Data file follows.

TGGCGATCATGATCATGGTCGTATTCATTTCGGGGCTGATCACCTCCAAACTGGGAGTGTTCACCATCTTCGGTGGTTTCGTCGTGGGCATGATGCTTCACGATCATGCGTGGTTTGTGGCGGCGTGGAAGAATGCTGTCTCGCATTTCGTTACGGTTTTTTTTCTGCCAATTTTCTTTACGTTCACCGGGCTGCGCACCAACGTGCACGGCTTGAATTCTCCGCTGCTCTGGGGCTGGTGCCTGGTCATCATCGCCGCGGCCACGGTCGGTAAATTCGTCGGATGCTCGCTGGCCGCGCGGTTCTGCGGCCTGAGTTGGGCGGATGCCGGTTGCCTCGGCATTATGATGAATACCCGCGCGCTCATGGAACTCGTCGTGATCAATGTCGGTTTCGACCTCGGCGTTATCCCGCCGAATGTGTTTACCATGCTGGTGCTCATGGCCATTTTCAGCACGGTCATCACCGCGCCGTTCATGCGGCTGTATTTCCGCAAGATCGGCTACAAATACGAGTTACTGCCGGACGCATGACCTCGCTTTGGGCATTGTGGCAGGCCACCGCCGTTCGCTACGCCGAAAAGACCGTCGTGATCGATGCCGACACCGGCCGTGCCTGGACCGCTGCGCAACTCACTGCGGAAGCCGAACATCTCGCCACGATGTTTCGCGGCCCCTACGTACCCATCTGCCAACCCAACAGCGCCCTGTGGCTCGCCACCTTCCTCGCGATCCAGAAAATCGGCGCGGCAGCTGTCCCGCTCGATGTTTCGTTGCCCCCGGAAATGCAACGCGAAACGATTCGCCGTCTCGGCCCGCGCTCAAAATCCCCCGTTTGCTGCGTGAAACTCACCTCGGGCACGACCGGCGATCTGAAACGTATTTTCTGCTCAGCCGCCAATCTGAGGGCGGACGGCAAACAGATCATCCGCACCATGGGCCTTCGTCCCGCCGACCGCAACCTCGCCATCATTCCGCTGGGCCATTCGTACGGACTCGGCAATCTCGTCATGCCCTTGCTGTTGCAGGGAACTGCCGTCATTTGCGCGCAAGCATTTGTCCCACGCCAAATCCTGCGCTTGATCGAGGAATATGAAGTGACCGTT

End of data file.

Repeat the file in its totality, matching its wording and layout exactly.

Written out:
TGGCGATCATGATCATGGTCGTATTCATTTCGGGGCTGATCACCTCCAAACTGGGAGTGTTCACCATCTTCGGTGGTTTCGTCGTGGGCATGATGCTTCACGATCATGCGTGGTTTGTGGCGGCGTGGAAGAATGCTGTCTCGCATTTCGTTACGGTTTTTTTTCTGCCAATTTTCTTTACGTTCACCGGGCTGCGCACCAACGTGCACGGCTTGAATTCTCCGCTGCTCTGGGGCTGGTGCCTGGTCATCATCGCCGCGGCCACGGTCGGTAAATTCGTCGGATGCTCGCTGGCCGCGCGGTTCTGCGGCCTGAGTTGGGCGGATGCCGGTTGCCTCGGCATTATGATGAATACCCGCGCGCTCATGGAACTCGTCGTGATCAATGTCGGTTTCGACCTCGGCGTTATCCCGCCGAATGTGTTTACCATGCTGGTGCTCATGGCCATTTTCAGCACGGTCATCACCGCGCCGTTCATGCGGCTGTATTTCCGCAAGATCGGCTACAAATACGAGTTACTGCCGGACGCATGACCTCGCTTTGGGCATTGTGGCAGGCCACCGCCGTTCGCTACGCCGAAAAGACCGTCGTGATCGATGCCGACACCGGCCGTGCCTGGACCGCTGCGCAACTCACTGCGGAAGCCGAACATCTCGCCACGATGTTTCGCGGCCCCTACGTACCCATCTGCCAACCCAACAGCGCCCTGTGGCTCGCCACCTTCCTCGCGATCCAGAAAATCGGCGCGGCAGCTGTCCCGCTCGATGTTTCGTTGCCCCCGGAAATGCAACGCGAAACGATTCGCCGTCTCGGCCCGCGCTCAAAATCCCCCGTTTGCTGCGTGAAACTCACCTCGGGCACGACCGGCGATCTGAAACGTATTTTCTGCTCAGCCGCCAATCTGAGGGCGGACGGCAAACAGATCATCCGCACCATGGGCCTTCGTCCCGCCGACCGCAACCTCGCCATCATTCCGCTGGGCCATTCGTACGGACTCGGCAATCTCGTCATGCCCTTGCTGTTGCAGGGAACTGCCGTCATTTGCGCGCAAGCATTTGTCCCACGCCAAATCCTGCGCTTGATCGAGGAATATGAAGTGACCGTT